Controls Voluntary eye movements

Primary Sensory Cortex

Receives somatic sensory information (touch, pressure, pain, vibration, taste, and temperature) and is capable of spatial discrimination: identification of body region being stimulated

Somatosensory Association Area

Integrates sensory input from the primary somatosensory cortex and allows us to determine the size, texture, and relationship of parts of objects being felt

Primary Visual Cortex

Receives visual information from the retinas

Visual Association Area

Uses past visual experiences to interpret visual stimuli (e.g. color, form, movment)

Primary Auditory Cortex

Interprets information from inner ear as pitch, loudness, and location

Auditory Association Area

Stores memories of sounds and permits perception of sounds

Primary Olfactory Cortex

Region of conscious awareness of odors; part of the primitive rhinencephalon, along with the olfactory bulbs and tracts and the remainder of the rhinencephalon in humans is part of the limbic system

Primary Gustatory Cortex

Located in the insula, this is involved in the perception of taste

Visceral Sensory Area

Located posterior to the gustatory cortex, this is involved in the conscious perception of visceral sensations like an upset stomach or full bladder

Vestibular Cortex

The posterior part of the insula and adjacent parietal cortex, this is responsible for conscious awareness of balance

Multimodal Association Areas

These receive input from multiple sensory areas and send outputs to multiple areas, including the premotor cortex

Multimodal Association Areas

These allow us to give meaning to information received, store it as memory, and compare it to previous experience and decide on action to take

Anterior Association Area (Prefrontal Cortex)

Involved with intellect, cognition, recall, and personality, this contains working memory needed for judgement reasoning, persistence, and conscience, and its development depends on feed back from the social environment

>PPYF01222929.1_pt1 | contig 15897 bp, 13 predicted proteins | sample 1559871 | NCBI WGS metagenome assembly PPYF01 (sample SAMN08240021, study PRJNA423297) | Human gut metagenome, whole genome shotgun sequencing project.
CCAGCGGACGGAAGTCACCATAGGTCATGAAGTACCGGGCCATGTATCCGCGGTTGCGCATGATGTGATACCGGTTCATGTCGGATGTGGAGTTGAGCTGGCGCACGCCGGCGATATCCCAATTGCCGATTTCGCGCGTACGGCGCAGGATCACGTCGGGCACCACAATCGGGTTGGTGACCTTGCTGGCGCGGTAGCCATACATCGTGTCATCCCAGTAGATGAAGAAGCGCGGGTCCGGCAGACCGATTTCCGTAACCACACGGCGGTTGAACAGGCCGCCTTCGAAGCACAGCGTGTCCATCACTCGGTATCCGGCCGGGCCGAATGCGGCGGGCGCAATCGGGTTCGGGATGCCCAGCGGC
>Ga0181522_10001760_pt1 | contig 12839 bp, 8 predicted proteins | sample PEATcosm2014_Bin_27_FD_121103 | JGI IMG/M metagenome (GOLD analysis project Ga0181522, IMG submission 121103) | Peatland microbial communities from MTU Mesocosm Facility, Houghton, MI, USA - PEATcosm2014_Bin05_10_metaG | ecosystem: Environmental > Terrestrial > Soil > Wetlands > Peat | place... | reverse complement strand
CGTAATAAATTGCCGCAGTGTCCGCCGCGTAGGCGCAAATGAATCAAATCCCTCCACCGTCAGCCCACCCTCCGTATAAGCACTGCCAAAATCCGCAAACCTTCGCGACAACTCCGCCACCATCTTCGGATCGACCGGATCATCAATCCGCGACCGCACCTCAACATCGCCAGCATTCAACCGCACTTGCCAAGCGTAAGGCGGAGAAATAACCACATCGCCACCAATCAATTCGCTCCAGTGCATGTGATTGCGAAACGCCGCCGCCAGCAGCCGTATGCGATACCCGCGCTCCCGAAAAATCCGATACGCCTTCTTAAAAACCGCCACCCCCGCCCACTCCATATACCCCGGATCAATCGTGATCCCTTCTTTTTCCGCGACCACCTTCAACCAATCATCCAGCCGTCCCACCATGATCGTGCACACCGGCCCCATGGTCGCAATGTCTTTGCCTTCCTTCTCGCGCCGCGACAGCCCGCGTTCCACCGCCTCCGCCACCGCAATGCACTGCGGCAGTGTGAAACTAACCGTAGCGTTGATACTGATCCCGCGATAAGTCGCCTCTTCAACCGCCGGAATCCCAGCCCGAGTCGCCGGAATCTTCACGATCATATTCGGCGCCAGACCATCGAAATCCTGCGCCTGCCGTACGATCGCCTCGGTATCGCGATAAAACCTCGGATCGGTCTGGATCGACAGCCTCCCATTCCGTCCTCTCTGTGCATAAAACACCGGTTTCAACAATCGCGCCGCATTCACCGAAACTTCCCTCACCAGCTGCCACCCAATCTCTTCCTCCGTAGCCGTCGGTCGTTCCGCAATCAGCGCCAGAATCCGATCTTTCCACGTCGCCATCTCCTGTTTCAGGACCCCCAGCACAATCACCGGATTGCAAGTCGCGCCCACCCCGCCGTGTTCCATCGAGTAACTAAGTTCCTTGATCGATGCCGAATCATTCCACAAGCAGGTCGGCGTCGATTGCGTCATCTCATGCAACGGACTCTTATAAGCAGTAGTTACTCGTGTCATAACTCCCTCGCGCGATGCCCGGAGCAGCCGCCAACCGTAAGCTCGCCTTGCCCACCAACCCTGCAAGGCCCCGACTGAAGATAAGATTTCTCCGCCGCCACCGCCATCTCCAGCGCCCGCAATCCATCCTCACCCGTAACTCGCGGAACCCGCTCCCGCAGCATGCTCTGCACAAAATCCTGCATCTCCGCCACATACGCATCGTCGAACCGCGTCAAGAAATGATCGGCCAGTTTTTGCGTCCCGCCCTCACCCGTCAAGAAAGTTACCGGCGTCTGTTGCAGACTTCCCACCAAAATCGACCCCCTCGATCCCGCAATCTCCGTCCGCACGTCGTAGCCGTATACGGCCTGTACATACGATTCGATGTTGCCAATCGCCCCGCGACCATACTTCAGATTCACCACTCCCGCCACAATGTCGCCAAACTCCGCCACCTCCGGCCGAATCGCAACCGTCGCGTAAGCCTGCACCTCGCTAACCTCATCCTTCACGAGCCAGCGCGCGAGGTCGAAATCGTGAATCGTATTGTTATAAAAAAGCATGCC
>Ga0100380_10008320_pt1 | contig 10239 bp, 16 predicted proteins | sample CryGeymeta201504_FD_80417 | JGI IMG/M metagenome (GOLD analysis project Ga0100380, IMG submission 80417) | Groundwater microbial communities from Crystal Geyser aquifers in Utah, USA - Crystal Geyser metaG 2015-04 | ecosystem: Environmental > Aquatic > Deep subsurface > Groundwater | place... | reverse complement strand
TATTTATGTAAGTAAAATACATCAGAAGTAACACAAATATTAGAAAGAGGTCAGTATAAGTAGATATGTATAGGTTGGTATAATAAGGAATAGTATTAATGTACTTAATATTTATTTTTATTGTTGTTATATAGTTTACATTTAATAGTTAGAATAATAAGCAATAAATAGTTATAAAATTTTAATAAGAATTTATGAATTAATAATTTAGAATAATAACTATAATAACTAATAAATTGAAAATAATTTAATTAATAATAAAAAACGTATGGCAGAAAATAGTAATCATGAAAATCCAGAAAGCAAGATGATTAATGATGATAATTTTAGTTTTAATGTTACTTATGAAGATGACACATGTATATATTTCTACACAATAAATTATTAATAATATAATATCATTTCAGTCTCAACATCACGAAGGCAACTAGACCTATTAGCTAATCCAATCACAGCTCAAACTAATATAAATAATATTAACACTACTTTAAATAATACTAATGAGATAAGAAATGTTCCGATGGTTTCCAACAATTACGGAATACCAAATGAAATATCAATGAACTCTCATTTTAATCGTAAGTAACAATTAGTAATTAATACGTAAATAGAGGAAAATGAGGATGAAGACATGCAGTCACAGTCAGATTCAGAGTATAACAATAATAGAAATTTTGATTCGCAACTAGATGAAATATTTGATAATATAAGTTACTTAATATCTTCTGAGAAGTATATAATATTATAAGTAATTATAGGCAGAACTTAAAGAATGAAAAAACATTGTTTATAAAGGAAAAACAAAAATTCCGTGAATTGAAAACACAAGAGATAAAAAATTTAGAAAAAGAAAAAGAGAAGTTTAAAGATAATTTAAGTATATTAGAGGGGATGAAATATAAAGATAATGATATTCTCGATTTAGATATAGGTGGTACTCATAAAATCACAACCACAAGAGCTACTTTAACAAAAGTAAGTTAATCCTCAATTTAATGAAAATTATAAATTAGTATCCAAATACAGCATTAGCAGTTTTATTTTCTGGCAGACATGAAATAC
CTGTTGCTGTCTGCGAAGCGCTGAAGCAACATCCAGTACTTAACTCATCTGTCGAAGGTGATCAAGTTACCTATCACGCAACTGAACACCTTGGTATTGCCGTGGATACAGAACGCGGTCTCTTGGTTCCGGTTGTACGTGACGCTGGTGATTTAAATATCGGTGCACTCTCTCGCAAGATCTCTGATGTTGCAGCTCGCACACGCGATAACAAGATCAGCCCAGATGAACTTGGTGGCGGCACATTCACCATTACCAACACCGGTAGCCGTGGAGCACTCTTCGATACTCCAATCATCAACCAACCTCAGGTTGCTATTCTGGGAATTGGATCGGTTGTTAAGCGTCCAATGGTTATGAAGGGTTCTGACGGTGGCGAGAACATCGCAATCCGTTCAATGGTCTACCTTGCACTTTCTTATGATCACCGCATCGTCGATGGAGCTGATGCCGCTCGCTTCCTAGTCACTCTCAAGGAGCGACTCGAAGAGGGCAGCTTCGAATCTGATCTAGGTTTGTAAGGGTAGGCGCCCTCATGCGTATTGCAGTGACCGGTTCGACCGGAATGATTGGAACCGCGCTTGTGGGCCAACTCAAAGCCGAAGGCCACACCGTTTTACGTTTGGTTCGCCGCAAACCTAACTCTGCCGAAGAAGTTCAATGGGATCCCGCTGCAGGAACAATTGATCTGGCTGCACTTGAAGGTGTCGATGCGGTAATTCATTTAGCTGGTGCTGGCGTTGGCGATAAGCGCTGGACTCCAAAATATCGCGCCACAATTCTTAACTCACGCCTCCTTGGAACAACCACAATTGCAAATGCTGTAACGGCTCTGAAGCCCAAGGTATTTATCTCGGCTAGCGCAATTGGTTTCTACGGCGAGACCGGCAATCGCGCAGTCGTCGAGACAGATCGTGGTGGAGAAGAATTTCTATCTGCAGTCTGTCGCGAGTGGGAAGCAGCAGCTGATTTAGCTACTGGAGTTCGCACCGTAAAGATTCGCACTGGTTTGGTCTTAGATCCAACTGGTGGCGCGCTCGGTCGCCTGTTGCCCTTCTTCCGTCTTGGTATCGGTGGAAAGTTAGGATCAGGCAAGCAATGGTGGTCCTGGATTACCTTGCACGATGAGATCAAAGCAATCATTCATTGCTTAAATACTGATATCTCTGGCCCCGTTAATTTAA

Posterior Association Area

Plays a role in recognizing patterns and faces and localizing us in space, as well as being involved in understanding written and spoken language (wernicke's area)

Limbic Association Area

This is part of the limibic system and it provides emotional impact that helps establish memories

Left

The dominant cerebral hemisphere in most people

Left

The cerebral hemisphere responsible for reading, writing, math, logic, decision making, speech, and language

Right

The cerebral hemisphere responsible for senses, recognition, insight, visual-spatial skills, intuition, and artistic skills

EEG (Electroencephalogram)

Assesses brain activity (waves) via electrodes placed on the skull

Alpha Waves

Type of brain waves found in healthy, awake adults at rest with eyes closed

Beta Waves

Higher frequency brain waves that are found in adults that are either concentrating or are mentally stressed

Theta Waves

Brain waves found in children and intensely frustrated adults; may indicate a brain disorder in adults

Delta Waves

Brain waves found during sleep or in awake adults with brain damage

Synchronization

A pacemaker mechanism that synchronizes electrical activity between the cerebral hemispheres

White Matter of the Cerebrum

Association, commissural, and projection fibers make up what matter in the cerebrum

Arcuate Fibers

These are short association fibers that connect one gyrus to another

Longitudinal Fasciculi

These are longer bundles of association fibers that connect the frontal lobe to other lobes in the same hemisphere

Commisural Fibers

Bands of fibers connecting the two cerebral hemispheres (ie the anterior commissure and the corpus callosum)

Projection Fibers

Fibers that pass through the diencephalon and link the cerebral cortex with the diencephalon, brain stem, cerebellum, and spinal cord

Internal Capsule

This is made up of all ascending and descending projection fibers and is part of the cerebrum

Basal Nuclei

Masses of gray matter that are embedded in the white matter of the cerebrum and direct subconscious activites

Caudate Nucleus

Curving basal nuclei with a slender tail

Lentiform Nucleus

Basal nucleus made of the globus pallidus and the putamen

Basal Nuclei

These are involved in the subconscious control of skeletal muscle ton and the coordination of learned movement patterns (walking, lifting)